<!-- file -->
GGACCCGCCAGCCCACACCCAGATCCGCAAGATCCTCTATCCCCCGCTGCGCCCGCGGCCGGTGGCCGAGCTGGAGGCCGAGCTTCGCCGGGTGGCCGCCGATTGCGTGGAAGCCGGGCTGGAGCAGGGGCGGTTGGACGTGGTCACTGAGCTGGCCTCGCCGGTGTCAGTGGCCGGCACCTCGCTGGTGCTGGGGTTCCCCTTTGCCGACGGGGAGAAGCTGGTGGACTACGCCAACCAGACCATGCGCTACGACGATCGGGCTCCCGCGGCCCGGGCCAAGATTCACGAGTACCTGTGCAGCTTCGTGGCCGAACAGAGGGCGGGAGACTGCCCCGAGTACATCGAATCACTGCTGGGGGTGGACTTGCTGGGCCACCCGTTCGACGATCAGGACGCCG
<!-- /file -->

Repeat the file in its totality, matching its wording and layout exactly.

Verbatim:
GGACCCGCCAGCCCACACCCAGATCCGCAAGATCCTCTATCCCCCGCTGCGCCCGCGGCCGGTGGCCGAGCTGGAGGCCGAGCTTCGCCGGGTGGCCGCCGATTGCGTGGAAGCCGGGCTGGAGCAGGGGCGGTTGGACGTGGTCACTGAGCTGGCCTCGCCGGTGTCAGTGGCCGGCACCTCGCTGGTGCTGGGGTTCCCCTTTGCCGACGGGGAGAAGCTGGTGGACTACGCCAACCAGACCATGCGCTACGACGATCGGGCTCCCGCGGCCCGGGCCAAGATTCACGAGTACCTGTGCAGCTTCGTGGCCGAACAGAGGGCGGGAGACTGCCCCGAGTACATCGAATCACTGCTGGGGGTGGACTTGCTGGGCCACCCGTTCGACGATCAGGACGCCG